Introduction

Redis is an open source, advanced key-value store. It is often referred to as a data structure server since keys can contain strings, hashes, lists, sets, and sorted sets. Before using Redis with Laravel, you will need to install the predis/predis package (~1.0) via Composer.

Configuration

The Redis configuration for your application is located in the config/database.php configuration file. Within this file, you will see a redis array containing the Redis servers used by your application:

'redis' => [

    'cluster' => false,

    'default' => [
        'host'     => '127.0.0.1',
        'port'     => 6379,
        'database' => 0,
    ],

],

The default server configuration should suffice for development. However, you are free to modify this array based on your environment. Simply give each Redis server a name, and specify the host and port used by the server.

The cluster option will tell the Laravel Redis client to perform client-side sharding across your Redis nodes, allowing you to pool nodes and create a large amount of available RAM. However, note that client-side sharding does not handle failover; therefore, is primarily suited for cached data that is available from another primary data store.

Additionally, you may define an options array value in your Redis connection definition, allowing you to specify a set of Predis client options.

If your Redis server requires authentication, you may supply a password by adding a password configuration item to your Redis server configuration array.

Note: If you have the Redis PHP extension installed via PECL, you will need to rename the alias for Redis in your config/app.php file.

Basic Usage

You may interact with Redis by calling various methods on the Redis facade. The Redis facade supports dynamic methods, meaning you may call any Redis command on the facade and the command will be passed directly to Redis. In this example, we will call the GET command on Redis by calling the get method on the Redis facade:

<?php

namespace App\Http\Controllers;

use Redis;
use App\Http\Controllers\Controller;

class UserController extends Controller
{
    /**
     * Show the profile for the given user.
     *
     * @param  int  $id
     * @return Response
     */
    public function showProfile($id)
    {
        $user = Redis::get('user:profile:'.$id);

        return view('user.profile', ['user' => $user]);
    }
}

Of course, as mentioned above, you may call any of the Redis commands on the Redis facade. Laravel uses magic methods to pass the commands to the Redis server, so simply pass the arguments the Redis command expects:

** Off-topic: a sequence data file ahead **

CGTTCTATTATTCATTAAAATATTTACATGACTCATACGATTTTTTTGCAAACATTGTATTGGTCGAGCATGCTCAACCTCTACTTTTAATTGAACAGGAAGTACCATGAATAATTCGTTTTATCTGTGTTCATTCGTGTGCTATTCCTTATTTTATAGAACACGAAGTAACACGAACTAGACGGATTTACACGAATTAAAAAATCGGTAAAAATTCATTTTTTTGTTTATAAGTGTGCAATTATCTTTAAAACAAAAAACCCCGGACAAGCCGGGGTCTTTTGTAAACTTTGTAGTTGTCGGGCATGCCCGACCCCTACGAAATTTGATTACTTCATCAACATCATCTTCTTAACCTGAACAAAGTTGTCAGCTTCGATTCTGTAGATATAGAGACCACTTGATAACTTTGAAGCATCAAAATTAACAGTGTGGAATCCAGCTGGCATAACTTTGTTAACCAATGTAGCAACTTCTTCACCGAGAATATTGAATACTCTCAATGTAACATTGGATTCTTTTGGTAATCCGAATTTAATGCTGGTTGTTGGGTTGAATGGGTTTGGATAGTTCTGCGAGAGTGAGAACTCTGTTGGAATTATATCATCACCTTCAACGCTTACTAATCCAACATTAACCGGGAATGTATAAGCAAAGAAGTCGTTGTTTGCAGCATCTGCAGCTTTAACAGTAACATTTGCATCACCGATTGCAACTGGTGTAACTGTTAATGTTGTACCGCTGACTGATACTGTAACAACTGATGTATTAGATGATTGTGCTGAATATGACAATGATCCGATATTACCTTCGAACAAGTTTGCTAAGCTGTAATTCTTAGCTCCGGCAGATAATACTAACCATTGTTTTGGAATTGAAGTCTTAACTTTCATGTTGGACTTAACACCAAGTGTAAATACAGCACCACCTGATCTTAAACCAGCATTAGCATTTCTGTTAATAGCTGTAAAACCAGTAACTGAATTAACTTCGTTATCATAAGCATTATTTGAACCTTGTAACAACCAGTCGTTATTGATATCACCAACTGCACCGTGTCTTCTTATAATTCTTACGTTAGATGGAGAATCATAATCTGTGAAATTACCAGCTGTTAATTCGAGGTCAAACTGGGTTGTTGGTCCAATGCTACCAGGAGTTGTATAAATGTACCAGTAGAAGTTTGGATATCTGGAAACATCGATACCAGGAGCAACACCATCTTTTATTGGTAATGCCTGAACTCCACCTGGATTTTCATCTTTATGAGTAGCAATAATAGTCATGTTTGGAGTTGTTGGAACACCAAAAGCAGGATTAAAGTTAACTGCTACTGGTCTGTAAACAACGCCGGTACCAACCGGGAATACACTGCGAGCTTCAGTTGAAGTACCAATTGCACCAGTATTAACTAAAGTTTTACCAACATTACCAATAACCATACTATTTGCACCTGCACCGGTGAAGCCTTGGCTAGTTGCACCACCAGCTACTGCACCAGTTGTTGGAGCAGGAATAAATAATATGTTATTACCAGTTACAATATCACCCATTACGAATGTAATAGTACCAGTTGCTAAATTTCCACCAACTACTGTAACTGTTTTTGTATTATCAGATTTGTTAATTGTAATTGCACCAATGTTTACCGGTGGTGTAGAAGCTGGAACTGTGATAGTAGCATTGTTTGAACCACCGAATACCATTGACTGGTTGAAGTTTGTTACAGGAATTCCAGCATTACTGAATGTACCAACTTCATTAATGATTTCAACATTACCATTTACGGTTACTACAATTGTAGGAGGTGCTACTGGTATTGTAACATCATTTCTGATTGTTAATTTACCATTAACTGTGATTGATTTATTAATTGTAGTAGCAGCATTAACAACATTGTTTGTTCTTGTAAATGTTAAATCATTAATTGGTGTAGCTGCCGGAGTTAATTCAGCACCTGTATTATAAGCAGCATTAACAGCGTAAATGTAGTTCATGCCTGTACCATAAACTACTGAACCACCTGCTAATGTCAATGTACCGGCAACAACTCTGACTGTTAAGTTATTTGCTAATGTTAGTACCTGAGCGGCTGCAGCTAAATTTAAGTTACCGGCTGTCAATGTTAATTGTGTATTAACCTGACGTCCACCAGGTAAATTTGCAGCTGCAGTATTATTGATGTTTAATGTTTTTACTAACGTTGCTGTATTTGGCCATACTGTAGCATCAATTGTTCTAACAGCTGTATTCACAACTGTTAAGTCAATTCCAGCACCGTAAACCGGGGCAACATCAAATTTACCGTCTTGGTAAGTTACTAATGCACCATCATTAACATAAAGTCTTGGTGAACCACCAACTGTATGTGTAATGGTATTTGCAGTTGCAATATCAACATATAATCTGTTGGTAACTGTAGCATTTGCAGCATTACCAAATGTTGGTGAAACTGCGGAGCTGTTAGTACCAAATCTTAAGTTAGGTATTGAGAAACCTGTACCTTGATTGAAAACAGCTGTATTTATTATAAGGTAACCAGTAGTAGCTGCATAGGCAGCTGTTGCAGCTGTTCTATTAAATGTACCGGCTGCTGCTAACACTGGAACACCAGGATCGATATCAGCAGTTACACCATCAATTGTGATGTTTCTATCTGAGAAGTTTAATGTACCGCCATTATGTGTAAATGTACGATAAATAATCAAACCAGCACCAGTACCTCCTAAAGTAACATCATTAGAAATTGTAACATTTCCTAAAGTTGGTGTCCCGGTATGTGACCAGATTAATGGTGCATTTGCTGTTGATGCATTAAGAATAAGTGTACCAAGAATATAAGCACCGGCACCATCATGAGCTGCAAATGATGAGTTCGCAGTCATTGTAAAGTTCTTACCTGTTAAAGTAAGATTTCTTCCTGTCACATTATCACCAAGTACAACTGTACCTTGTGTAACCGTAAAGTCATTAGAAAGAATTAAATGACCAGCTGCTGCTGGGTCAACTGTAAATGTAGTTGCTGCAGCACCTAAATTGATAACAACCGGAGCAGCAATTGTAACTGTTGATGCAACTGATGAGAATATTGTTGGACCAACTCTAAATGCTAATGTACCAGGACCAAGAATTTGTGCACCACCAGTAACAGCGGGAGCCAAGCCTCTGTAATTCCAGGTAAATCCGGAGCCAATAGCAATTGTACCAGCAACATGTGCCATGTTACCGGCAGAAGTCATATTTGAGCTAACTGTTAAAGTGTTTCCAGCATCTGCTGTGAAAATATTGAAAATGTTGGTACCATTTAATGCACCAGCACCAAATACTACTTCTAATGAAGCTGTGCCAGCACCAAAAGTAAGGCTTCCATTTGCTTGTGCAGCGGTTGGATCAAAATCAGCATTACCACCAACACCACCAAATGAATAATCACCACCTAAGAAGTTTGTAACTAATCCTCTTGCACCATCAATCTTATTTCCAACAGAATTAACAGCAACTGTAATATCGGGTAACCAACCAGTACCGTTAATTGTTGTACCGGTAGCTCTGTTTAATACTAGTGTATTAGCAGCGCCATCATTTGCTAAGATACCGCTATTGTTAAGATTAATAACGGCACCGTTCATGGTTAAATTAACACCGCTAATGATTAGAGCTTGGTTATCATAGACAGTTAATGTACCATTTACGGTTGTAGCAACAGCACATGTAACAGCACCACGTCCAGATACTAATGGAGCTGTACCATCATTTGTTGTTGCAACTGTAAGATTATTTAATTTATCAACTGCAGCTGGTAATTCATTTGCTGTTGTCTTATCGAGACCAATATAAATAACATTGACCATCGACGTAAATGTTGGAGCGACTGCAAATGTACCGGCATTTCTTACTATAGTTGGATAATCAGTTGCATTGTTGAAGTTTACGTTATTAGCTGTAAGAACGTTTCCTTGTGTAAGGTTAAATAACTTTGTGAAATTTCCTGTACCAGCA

Redis::set('name', 'Taylor');

$values = Redis::lrange('names', 5, 10);

Alternatively, you may also pass commands to the server using the command method, which accepts the name of the command as its first argument, and an array of values as its second argument:

$values = Redis::command('lrange', ['name', 5, 10]);

Using Multiple Redis Connections

You may get a Redis instance by calling the Redis::connection method:

$redis = Redis::connection();

This will give you an instance of the default Redis server. If you are not using server clustering, you may pass the server name to the connection method to get a specific server as defined in your Redis configuration:

$redis = Redis::connection('other');

Pipelining Commands

Pipelining should be used when you need to send many commands to the server in one operation. The pipeline method accepts one argument: a Closure that receives a Redis instance. You may issue all of your commands to this Redis instance and they will all be executed within a single operation:

Redis::pipeline(function ($pipe) {
    for ($i = 0; $i < 1000; $i++) {
        $pipe->set("key:$i", $i);
    }
});

Pub / Sub

Laravel also provides a convenient interface to the Redis publish and subscribe commands. These Redis commands allow you to listen for messages on a given "channel". You may publish messages to the channel from another application, or even using another programming language, allowing easy communication between applications / processes.

First, let's setup a listener on a channel via Redis using the subscribe method. We will place this method call within an Artisan command since calling the subscribe method begins a long-running process:

<?php

namespace App\Console\Commands;

use Redis;
use Illuminate\Console\Command;

class RedisSubscribe extends Command
{
    /**
     * The name and signature of the console command.
     *
     * @var string
     */
    protected $signature = 'redis:subscribe';

    /**
     * The console command description.
     *
     * @var string
     */
    protected $description = 'Subscribe to a Redis channel';

    /**
     * Execute the console command.
     *
     * @return mixed
     */
    public function handle()
    {
        Redis::subscribe(['test-channel'], function($message) {
            echo $message;
        });
    }
}

Now, we may publish messages to the channel using the publish method:

Route::get('publish', function () {
    // Route logic...

    Redis::publish('test-channel', json_encode(['foo' => 'bar']));
});

Wildcard Subscriptions

Using the psubscribe method, you may subscribe to a wildcard channel, which is useful for catching all messages on all channels. The $channel name will be passed as the second argument to the provided callback Closure:

Redis::psubscribe(['*'], function($message, $channel) {
    echo $message;
});

Redis::psubscribe(['users.*'], function($message, $channel) {
    echo $message;
});